If you want to build a multi-property portfolio, you're going to need to know how to identify properties primed for capital growth and when to opt for cash flow positive properties instead.
Blogger: Andrew Crossley, Australian Property Advisory Group
Some people sell their concepts on the back of historical trends, and wield these past trends as a crystal ball, stating that properties should double in value over the next 7-10 years. However, no one can predict the future, and there is speculation as to whether prices will double in some or many areas, compared to the past. Property sales companies and marketing companies (spruikers) rely on this historical doubling to sell their vested interest strategies and properties.
The reality is properties may not significantly increase in value straight away, or even in the first few years, so you cannot assume they will. Some authors say you should obtain a line of credit to fund repayments of your other mortgages. The problem is it is more debt, and it continues to affect the borrowing capacity an investor could obtain from a bank.
If someone wants to grow a good-sized portfolio, they need to consider having a balance of capital growth and cash flow properties.
Cash flow properties are not, necessarily, wealth creation properties. They do, however, provide greater income while you are growing your portfolio, thus allowing a property investor an increased capacity to continue to borrow. If the focus is only on capital growth properties, the ability to continue to borrow money will diminish, as ultimately the borrower would run out of income to service the loans. If an investor could not longer borrow money, it would not matter how much equity they have, as they would be unable to access it.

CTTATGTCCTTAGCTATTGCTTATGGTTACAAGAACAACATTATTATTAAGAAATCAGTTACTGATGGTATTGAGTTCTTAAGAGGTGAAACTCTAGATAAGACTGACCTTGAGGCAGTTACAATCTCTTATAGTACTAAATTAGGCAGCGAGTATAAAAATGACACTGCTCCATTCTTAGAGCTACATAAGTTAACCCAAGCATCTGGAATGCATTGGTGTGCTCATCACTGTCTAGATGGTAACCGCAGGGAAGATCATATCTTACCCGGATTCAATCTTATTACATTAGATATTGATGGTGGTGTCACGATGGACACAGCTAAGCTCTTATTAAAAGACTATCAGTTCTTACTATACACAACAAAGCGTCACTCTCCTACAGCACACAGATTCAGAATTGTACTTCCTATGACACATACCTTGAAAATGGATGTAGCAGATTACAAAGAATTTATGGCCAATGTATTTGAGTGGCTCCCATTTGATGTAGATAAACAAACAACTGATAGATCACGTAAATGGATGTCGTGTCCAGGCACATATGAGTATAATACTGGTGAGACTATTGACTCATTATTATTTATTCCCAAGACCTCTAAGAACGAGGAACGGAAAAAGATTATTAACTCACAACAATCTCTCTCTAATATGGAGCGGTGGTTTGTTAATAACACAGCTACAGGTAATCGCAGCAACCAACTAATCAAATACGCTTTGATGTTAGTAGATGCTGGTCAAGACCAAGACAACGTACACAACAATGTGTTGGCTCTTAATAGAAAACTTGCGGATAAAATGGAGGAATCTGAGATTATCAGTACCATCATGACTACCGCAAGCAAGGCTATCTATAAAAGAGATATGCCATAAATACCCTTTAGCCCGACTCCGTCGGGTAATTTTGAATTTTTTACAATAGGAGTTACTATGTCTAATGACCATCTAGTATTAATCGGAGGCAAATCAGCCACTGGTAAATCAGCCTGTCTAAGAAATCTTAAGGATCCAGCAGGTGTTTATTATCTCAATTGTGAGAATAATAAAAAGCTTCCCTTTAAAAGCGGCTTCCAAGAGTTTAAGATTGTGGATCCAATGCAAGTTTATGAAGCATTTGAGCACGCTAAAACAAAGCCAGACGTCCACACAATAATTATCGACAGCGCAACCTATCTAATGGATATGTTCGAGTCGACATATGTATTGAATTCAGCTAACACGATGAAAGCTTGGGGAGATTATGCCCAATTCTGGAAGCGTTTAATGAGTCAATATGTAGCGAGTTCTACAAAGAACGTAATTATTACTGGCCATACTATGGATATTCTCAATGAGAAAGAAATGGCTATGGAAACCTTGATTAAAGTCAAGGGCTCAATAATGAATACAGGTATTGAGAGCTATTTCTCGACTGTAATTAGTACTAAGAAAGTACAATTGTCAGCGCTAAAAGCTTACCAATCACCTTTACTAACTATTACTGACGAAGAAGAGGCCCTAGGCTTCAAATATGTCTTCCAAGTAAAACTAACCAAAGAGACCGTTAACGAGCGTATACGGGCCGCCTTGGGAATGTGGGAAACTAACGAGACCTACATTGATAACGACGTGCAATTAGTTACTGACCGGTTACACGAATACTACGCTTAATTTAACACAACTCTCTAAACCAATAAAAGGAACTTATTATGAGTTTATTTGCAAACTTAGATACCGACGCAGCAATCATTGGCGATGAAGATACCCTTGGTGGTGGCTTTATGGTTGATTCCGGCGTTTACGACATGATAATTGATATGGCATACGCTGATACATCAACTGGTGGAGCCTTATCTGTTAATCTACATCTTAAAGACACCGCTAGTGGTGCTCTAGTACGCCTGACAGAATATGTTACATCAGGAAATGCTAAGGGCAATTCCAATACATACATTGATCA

One cannot just focus on cash flow properties either, as wealth creation stems from capital growth, not cash flow. Just focusing on cash flow also works against a purchaser by eating into their equity in their home rather than the growing equity in their investment properties and leaving them unable to purchase more properties (because they have run out of cash or equity.) Whilst a borrower could borrow more money, based on servicing (capacity to afford debt according to the calculator used by the lender), they may not have the deposit and costs accessible in cash, or equity, to put toward a new property. So, until banks start lending 100% of the purchase price, plus stamp duty (which will probably never happen), investors should build a portfolio based on both cash flow and capital growth.
Timing, as to when to use a cash flow strategy or a capital growth strategy, is one of the most important elements to a plan. Armed with the advice from the right property advisor, a plan, and, some well thought out strategies, an investor could reduce the risk a bit more of running out of servicing capacity or equity.